June 2009: In Brief, Part 1

Sub Job – My last sub job for the school year was on field day as the computer teacher. In the morning, I herded a first grade class around the field day activities. In the afternoon, I taught two computer lessons, then spent the rest of the afternoon reading shelves in the media center. What’s reading a shelf? Apparently, it means looking at each and every non-fiction book on a shelf and making sure they’re in the correct Dewy Decimal order.  I love sub jobs with so much variety: a little running around, a little teaching, a little quiet work.  It makes the time fly by.

Vacation– We took 7 kids (2 of them ours) camping at Assateague Island and had a great time as usual.

Fiction Books Finished:

(The) London Eye Mystery, by Siobhan Dowd (****) – An excellent middle grade mystery about a boy with Asperger’s Syndrome trying to figure out how his cousin simply disappeared on the London Eye (that big ferris wheel on the Thames.) I liked that the mystery was both a tense situation that held my attention, but also a case that older children could realistically solve in real life. (For ages 9 and up)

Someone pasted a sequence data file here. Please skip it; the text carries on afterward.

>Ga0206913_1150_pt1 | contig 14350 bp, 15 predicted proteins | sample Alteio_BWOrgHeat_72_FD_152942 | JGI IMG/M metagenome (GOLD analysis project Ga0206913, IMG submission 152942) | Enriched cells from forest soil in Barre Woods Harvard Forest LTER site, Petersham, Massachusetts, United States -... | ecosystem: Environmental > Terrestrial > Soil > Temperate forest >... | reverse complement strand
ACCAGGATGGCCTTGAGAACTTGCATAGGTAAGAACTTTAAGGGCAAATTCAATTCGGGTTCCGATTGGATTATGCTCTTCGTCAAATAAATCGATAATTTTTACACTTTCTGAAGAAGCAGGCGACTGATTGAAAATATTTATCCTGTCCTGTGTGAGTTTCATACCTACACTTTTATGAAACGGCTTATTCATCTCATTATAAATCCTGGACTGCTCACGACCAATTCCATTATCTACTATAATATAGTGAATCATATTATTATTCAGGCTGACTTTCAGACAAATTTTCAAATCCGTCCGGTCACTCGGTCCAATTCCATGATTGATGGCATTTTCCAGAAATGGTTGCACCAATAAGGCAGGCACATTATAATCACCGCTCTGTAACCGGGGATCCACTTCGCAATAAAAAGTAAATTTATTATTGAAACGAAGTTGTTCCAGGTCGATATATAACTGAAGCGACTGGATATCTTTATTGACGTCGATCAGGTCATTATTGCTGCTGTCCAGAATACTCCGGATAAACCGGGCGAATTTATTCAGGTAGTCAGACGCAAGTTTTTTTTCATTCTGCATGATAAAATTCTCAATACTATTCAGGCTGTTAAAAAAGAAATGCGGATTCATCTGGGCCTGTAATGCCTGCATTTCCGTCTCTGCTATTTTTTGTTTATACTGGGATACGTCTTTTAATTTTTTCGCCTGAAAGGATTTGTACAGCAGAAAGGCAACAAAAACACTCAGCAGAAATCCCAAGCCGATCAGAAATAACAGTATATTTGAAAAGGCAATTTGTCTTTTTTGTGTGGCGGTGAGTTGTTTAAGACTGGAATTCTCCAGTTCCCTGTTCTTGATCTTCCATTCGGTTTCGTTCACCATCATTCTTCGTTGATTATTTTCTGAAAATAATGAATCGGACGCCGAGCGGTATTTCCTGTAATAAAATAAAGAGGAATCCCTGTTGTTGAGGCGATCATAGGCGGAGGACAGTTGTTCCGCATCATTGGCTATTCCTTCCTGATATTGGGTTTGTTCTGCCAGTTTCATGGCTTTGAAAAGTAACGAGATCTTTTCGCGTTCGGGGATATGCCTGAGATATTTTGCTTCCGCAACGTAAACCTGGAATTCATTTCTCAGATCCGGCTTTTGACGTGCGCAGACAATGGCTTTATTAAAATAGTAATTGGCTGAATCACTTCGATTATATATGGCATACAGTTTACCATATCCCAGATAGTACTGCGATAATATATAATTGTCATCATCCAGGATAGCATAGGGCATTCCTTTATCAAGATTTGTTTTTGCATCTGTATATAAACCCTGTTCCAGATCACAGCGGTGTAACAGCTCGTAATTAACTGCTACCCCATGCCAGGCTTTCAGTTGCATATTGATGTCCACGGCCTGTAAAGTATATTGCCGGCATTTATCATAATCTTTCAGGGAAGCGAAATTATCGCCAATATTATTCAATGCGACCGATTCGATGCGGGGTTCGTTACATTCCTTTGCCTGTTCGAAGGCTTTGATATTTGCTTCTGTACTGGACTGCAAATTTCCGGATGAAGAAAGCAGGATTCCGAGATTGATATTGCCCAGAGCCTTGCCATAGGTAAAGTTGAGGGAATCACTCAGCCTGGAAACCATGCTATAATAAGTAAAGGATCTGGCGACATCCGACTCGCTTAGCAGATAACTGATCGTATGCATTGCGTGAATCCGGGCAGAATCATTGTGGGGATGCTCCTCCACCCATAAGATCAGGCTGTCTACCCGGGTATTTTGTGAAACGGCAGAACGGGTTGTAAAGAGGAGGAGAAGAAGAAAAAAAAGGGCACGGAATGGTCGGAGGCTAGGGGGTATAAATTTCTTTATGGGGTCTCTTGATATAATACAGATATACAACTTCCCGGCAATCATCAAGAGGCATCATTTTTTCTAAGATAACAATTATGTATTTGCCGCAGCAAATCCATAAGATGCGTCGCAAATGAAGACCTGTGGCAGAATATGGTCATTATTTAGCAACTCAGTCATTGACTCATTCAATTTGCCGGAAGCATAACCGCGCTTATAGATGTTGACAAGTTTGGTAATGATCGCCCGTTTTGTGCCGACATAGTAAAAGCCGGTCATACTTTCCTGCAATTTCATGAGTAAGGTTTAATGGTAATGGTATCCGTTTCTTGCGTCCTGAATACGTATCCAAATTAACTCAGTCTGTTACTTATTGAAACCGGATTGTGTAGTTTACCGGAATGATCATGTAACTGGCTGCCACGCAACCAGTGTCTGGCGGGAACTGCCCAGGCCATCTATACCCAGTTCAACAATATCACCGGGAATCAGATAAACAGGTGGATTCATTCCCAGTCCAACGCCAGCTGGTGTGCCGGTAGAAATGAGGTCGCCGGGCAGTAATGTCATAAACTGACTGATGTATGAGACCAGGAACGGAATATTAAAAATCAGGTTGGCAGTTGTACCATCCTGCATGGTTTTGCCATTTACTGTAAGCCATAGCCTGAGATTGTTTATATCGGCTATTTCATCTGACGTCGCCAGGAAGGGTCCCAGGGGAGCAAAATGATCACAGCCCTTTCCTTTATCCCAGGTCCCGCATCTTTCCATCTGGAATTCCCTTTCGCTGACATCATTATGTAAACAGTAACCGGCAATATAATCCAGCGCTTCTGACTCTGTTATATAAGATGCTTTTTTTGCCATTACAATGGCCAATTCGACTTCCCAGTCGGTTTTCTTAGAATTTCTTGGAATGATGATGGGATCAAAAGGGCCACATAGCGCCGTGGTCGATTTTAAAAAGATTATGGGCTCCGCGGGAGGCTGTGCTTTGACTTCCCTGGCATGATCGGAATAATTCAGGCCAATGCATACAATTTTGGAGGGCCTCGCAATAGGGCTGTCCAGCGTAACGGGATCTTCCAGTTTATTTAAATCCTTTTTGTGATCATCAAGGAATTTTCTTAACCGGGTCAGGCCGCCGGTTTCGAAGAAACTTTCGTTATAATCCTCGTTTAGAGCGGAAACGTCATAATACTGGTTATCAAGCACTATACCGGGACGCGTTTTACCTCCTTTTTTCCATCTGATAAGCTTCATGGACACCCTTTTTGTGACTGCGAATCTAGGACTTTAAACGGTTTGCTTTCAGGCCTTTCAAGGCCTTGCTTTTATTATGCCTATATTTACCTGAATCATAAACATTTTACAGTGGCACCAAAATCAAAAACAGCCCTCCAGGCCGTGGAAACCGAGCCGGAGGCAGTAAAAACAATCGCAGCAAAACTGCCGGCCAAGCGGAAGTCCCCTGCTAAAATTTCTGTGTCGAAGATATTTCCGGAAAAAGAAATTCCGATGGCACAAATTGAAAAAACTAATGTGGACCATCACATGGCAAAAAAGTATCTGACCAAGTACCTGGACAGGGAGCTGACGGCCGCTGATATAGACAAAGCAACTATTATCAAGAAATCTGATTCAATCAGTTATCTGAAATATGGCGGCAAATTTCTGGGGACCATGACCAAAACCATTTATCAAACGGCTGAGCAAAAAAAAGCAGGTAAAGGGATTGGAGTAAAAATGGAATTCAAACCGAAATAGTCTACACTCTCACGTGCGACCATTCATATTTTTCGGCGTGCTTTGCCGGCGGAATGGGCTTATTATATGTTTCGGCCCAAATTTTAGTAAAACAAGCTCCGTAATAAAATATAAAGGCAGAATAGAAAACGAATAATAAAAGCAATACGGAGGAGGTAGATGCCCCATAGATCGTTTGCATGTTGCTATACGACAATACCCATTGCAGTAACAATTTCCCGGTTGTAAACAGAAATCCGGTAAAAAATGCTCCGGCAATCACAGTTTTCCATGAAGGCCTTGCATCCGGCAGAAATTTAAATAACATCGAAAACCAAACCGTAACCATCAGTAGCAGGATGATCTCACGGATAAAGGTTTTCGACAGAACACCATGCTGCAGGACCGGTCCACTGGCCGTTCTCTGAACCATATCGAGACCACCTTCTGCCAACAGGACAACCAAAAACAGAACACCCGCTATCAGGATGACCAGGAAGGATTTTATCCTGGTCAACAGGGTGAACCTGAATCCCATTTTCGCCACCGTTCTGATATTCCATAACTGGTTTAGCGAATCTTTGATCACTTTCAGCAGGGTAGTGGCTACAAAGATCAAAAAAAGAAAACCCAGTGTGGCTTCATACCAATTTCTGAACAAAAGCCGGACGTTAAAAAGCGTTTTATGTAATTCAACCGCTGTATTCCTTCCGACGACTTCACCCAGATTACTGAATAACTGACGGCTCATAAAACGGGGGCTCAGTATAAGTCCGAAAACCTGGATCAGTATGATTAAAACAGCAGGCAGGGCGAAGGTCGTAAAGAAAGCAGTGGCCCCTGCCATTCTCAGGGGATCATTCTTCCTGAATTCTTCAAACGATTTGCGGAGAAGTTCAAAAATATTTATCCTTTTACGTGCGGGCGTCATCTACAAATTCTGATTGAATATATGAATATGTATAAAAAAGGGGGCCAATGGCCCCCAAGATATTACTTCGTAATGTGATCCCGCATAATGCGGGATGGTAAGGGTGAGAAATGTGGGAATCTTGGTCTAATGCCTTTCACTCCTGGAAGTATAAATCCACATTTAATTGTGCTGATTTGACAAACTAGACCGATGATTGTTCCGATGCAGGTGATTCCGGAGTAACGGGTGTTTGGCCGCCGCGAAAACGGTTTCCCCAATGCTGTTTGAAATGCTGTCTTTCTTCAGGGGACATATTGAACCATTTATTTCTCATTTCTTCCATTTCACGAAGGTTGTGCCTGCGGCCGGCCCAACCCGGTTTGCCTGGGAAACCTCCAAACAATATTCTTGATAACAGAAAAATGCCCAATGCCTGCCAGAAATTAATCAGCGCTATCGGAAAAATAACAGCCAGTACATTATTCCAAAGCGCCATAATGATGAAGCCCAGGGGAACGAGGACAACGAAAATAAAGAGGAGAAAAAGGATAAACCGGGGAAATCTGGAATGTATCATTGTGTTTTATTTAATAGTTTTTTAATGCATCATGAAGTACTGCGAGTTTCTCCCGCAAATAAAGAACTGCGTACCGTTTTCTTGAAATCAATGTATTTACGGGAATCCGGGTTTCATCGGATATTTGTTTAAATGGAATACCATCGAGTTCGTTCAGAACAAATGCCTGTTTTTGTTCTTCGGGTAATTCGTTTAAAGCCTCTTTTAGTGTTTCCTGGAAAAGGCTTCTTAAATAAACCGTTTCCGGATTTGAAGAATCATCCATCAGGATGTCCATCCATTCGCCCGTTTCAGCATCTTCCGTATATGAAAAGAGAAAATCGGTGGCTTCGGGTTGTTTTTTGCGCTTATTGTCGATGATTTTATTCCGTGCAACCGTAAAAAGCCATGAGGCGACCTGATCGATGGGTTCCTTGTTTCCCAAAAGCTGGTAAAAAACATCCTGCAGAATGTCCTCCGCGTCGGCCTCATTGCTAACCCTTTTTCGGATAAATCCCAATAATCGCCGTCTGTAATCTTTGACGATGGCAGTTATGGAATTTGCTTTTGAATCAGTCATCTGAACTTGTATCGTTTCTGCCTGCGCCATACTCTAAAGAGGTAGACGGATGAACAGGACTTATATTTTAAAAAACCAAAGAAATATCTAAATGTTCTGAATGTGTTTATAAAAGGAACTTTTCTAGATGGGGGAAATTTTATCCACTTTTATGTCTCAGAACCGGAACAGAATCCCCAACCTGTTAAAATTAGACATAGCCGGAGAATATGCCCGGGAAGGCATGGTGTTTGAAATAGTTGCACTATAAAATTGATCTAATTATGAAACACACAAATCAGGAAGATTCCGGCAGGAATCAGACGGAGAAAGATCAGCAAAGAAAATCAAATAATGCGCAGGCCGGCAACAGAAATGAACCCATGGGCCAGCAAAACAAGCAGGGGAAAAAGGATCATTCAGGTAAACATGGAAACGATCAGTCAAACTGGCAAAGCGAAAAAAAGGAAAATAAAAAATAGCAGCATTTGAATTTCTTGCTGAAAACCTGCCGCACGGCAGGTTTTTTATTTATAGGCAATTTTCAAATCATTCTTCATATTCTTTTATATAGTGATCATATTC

Sloppy Firsts, by Megan McCafferty (**** 1/2) – This is one of the best young adult chick-lit type books I’ve read. Jessica Darling’s best friend Hope moved away and now Jessica is forced to endure high school without the one person in the world who understands her. Instead she’s left with the friendship of "the clueless crew", a set of girls she’s out grown but can’t seem to part with either. Jessica’s wit and sensitivity make this story of high school truthful, funny, and especially insightful. (For ages 14 and up)
[Parent note: There is cursing, sexual innuendo, and drinking — though with consequences. Also, parents should know this is the first book in a series of five. I’ve only read this first book, but I hear the last three books take place after high school and are more mature in nature.]

Three to Get Deadly and Four to Score, both by Janet Evanovich (***) – The Stephanie Plum bounty hunter series is like a bag of potato chips for me. Sure, it’s not the best ever, but it satisfies my craving for something fun, and I can’t seem to stop at just one, or three, or…